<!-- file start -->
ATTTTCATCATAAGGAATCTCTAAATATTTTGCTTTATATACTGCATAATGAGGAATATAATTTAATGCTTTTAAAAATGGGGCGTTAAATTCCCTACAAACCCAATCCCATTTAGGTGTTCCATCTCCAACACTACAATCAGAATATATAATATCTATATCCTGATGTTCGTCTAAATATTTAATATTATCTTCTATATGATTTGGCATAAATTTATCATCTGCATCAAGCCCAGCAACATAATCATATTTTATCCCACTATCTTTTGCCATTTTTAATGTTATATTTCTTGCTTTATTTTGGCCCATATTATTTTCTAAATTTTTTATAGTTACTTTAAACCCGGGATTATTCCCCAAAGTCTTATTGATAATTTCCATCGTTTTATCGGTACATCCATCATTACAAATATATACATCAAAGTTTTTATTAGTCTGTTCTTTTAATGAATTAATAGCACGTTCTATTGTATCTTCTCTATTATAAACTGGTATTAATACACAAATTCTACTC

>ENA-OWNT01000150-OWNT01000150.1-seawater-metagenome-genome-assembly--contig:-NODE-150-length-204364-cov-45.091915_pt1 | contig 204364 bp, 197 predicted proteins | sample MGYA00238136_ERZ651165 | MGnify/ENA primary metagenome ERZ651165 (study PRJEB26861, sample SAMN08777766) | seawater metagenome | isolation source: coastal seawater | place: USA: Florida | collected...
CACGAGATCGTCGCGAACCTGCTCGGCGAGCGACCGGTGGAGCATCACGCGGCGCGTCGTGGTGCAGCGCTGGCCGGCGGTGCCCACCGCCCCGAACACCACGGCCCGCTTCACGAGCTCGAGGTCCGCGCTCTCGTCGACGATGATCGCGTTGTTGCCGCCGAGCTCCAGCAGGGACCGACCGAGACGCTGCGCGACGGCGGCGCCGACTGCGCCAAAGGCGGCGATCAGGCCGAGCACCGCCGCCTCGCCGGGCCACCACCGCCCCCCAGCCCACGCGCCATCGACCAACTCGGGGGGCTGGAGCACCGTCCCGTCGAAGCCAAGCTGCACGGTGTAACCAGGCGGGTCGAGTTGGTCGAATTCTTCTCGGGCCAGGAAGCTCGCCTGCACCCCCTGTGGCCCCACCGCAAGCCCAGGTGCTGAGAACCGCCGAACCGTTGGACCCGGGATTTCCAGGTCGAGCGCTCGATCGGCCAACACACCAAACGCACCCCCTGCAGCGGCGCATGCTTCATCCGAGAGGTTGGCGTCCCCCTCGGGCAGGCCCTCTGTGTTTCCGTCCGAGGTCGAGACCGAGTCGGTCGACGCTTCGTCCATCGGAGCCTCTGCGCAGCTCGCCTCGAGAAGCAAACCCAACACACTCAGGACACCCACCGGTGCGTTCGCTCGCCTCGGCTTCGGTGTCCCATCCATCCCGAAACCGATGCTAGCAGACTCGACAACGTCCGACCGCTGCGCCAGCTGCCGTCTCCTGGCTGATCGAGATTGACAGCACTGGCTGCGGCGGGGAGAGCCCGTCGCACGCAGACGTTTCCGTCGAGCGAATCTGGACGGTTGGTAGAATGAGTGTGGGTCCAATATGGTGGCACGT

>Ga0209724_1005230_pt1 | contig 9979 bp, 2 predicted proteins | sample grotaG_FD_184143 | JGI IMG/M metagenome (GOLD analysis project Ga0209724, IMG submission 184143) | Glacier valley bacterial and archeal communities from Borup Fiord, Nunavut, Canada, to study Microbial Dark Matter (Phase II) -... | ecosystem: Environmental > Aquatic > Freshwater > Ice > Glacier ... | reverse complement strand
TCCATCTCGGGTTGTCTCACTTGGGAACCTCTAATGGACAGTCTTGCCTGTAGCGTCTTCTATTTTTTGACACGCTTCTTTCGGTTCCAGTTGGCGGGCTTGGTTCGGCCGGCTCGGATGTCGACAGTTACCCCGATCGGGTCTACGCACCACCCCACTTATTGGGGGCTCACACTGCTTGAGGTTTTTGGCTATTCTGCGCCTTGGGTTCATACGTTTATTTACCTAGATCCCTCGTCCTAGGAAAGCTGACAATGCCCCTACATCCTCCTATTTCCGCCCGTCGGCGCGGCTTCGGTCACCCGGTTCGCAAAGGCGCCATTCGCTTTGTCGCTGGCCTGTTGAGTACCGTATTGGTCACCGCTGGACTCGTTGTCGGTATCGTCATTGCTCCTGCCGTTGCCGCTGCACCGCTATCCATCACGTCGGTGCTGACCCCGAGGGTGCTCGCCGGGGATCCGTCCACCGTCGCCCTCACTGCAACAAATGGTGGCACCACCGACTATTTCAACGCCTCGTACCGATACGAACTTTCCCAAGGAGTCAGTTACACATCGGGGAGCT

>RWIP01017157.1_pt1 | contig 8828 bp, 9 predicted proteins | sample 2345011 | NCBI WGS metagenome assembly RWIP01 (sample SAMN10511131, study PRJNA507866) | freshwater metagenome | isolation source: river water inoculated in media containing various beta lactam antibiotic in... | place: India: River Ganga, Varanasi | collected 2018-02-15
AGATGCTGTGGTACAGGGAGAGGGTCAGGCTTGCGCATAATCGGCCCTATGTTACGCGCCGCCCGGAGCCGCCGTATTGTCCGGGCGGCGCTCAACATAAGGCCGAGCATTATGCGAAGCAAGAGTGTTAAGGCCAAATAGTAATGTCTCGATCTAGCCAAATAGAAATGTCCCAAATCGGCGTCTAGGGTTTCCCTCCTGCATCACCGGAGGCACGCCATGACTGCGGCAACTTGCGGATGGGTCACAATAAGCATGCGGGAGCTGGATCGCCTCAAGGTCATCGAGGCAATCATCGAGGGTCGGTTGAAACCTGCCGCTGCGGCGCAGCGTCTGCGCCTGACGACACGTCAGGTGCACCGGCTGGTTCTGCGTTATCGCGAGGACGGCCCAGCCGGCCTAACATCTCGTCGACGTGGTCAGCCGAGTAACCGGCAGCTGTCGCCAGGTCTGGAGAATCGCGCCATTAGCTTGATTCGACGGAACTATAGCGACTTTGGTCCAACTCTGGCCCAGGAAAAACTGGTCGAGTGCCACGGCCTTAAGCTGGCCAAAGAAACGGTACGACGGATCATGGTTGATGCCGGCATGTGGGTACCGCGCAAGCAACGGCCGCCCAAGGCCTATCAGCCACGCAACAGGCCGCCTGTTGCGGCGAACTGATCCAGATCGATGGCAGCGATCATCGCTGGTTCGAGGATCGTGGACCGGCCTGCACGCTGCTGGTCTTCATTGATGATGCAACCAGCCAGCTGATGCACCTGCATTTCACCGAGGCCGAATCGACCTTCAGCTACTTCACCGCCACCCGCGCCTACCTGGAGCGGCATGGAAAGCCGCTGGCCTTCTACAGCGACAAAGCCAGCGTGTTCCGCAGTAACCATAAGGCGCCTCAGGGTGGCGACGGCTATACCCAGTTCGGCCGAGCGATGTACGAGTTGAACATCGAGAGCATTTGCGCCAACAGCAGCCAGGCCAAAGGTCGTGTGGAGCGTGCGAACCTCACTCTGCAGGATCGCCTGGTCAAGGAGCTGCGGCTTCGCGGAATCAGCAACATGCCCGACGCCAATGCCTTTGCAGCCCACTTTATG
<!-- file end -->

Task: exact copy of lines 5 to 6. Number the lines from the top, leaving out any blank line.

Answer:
TCCATCTCGGGTTGTCTCACTTGGGAACCTCTAATGGACAGTCTTGCCTGTAGCGTCTTCTATTTTTTGACACGCTTCTTTCGGTTCCAGTTGGCGGGCTTGGTTCGGCCGGCTCGGATGTCGACAGTTACCCCGATCGGGTCTACGCACCACCCCACTTATTGGGGGCTCACACTGCTTGAGGTTTTTGGCTATTCTGCGCCTTGGGTTCATACGTTTATTTACCTAGATCCCTCGTCCTAGGAAAGCTGACAATGCCCCTACATCCTCCTATTTCCGCCCGTCGGCGCGGCTTCGGTCACCCGGTTCGCAAAGGCGCCATTCGCTTTGTCGCTGGCCTGTTGAGTACCGTATTGGTCACCGCTGGACTCGTTGTCGGTATCGTCATTGCTCCTGCCGTTGCCGCTGCACCGCTATCCATCACGTCGGTGCTGACCCCGAGGGTGCTCGCCGGGGATCCGTCCACCGTCGCCCTCACTGCAACAAATGGTGGCACCACCGACTATTTCAACGCCTCGTACCGATACGAACTTTCCCAAGGAGTCAGTTACACATCGGGGAGCT

>RWIP01017157.1_pt1 | contig 8828 bp, 9 predicted proteins | sample 2345011 | NCBI WGS metagenome assembly RWIP01 (sample SAMN10511131, study PRJNA507866) | freshwater metagenome | isolation source: river water inoculated in media containing various beta lactam antibiotic in... | place: India: River Ganga, Varanasi | collected 2018-02-15